I can't - well I can but I don't want to - understand how people can laze around in bed until 2pm in the afternoon. I know it's nice and comfy. I know very well, too well, the seductive attraction of warm blankets while the outside world is cold and ordered. Go away! Leave me to the fuzzy chaos of my dreams and my warmth. I'm not saying you need to get up and work. Heaven forbid! But you have this little world, go and see it. See it before you have to go back to real work on Monday.
I recently watched an Australian version of 'Question Time' called 'Q and A'. It was quite good, lively. I was watching it because Richard Dawkins was on it. Some of you may know that I rather like the guy. Another panellist was Julie Bishop, who is the deputy leader of the Opposition and shadow minister for foreign affairs. An intelligent and liberal woman. She coped pretty well throughout the whole debate, which mostly focussed on Dawkins and his views. Good for me as that's what I wanted to see.
Anyway, at the end, to conclude, the presenter asked a question to all the panellists (God-folk: a creationist, a couple of Christians and a rabbi).
He said: 'Do you wish for or indeed hope for an afterlife?'
Julie Bishop's response was: 'Well, I hope this is not it. I mean, is this it?', she laughed.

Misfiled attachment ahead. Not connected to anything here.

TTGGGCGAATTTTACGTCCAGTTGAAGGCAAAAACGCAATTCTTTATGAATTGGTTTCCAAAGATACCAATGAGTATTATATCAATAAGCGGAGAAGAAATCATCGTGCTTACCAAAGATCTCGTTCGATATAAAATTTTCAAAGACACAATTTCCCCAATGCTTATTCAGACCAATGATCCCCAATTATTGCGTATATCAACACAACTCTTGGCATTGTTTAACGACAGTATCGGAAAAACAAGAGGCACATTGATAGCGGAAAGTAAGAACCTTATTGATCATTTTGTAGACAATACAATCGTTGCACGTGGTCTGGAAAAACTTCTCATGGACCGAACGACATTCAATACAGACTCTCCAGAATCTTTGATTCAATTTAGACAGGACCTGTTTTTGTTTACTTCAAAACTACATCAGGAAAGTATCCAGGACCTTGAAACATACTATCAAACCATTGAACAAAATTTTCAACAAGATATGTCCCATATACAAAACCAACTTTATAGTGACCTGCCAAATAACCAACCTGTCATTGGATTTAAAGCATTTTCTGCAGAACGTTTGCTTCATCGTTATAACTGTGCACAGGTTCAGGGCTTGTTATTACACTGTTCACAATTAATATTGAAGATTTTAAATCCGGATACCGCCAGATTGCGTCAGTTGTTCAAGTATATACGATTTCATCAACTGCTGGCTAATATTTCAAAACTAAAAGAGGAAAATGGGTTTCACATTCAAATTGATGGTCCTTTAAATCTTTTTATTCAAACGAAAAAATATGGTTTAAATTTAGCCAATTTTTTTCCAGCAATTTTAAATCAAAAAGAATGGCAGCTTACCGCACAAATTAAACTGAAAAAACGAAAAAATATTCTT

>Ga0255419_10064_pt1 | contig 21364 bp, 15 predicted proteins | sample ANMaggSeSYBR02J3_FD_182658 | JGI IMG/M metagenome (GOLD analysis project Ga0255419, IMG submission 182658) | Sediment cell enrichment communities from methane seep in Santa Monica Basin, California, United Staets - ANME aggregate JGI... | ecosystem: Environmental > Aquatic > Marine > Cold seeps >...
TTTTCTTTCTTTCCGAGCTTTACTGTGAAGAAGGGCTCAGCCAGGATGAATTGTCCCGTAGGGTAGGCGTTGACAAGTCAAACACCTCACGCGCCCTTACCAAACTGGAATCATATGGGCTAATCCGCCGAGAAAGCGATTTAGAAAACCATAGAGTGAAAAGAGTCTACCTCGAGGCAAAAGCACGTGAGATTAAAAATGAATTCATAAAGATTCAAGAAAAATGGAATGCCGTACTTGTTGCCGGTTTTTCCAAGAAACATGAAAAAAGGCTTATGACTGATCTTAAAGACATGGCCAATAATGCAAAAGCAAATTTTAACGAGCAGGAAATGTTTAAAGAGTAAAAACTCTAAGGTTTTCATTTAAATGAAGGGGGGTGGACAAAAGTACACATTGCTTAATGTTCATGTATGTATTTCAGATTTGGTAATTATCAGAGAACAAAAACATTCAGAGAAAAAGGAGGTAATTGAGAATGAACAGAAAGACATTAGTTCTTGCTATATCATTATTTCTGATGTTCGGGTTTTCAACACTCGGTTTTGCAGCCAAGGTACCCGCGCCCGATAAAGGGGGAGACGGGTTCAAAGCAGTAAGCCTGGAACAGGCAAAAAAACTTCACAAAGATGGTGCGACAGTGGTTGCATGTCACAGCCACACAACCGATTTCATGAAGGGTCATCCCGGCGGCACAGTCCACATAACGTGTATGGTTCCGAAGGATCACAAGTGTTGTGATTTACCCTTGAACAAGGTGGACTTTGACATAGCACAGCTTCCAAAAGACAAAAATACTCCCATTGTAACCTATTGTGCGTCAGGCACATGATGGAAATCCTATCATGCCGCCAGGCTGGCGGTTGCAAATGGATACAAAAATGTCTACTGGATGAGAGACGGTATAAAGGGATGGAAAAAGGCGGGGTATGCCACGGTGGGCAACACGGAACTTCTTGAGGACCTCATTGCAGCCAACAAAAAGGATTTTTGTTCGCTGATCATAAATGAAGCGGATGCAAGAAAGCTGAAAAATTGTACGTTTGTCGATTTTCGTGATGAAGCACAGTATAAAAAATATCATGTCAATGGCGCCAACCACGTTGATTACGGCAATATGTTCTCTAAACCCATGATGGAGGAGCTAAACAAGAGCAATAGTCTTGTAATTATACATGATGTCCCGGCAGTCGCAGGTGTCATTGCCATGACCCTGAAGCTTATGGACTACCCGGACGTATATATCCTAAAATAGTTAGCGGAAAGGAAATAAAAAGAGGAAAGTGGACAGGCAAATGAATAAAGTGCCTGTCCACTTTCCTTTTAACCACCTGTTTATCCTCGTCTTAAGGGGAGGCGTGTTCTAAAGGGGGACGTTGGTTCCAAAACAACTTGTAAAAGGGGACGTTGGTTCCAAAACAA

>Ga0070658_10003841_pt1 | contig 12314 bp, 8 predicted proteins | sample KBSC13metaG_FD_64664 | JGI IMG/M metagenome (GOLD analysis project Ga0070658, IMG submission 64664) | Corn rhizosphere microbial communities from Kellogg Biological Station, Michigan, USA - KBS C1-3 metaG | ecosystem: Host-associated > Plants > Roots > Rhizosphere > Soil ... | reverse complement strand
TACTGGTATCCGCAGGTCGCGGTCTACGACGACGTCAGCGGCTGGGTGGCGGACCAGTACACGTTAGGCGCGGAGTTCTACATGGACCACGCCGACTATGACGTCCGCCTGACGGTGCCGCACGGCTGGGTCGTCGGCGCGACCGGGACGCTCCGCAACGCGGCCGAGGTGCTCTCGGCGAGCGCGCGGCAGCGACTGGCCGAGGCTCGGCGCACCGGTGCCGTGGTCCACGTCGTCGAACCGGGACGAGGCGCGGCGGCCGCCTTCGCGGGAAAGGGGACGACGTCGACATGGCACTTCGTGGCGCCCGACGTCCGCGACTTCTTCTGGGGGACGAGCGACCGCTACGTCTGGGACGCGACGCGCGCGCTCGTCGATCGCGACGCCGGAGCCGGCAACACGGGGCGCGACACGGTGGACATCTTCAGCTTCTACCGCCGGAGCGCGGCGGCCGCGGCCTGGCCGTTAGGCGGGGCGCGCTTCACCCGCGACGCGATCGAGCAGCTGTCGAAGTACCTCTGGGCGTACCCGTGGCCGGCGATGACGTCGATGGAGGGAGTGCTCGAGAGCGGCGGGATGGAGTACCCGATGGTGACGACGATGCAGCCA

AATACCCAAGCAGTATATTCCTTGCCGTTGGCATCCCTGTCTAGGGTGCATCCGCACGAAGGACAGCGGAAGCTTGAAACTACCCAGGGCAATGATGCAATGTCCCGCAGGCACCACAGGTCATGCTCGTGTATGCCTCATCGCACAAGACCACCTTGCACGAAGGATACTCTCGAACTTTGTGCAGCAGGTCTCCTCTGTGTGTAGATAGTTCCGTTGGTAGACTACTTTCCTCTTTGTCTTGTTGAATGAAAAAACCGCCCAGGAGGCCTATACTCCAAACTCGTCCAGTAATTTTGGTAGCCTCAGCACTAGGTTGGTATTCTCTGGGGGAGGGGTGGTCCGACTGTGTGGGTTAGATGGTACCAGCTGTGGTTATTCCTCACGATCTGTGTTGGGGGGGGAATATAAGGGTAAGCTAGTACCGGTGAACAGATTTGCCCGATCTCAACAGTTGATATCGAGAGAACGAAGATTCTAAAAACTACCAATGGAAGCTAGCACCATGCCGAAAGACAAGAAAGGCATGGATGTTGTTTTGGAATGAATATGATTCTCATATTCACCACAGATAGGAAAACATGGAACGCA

They ended with Dawkins: 'Let's be realistic about this. We have brains. It's the brains that do the thinking. Our brains are going to decay. That will be that. - cue titters from the audience and scoffs from the panellists - But when you say, "is this it?" How much more do you want? I mean, this is wonderful!' Cue round of applause.
I couldn't agree with him more. Talk about summing it all up perfectly. People who take it all for granted for whatever reason, religious apathy, general laziness, simple-mindedness, you people, hear me.
I don't like you.
In fact, you suck.
You are wasting all the oxygen.
Go to France or a cave. (No offence France, you're lovely really) ((No offence cave...I'm sure you're great too))
The wasters, the polluters (a little hypocritical, but I mean proper polluters), the rubbish throwers, the animal mistreaters, the 'oh...wow...mountains...thanks for the holiday, where's the McDonalds' people, the I-look-forward-to-the-afterlife and the 'this world is boring without computers' people. Take solace and know that I hate you all. I'm not talking biblical or murderous hate. I mean that 'I'd happily slap sense into your face if it were legal' kind of hate.
Open your eyes.
Turn off your console if it's a sunny day.
Go for a walk.
Breathe in the sweet air.
Remember what social connections used to feel like.
Remember what natural connection used to feel like.
Remember that you're lucky to exist.
Or take a hike.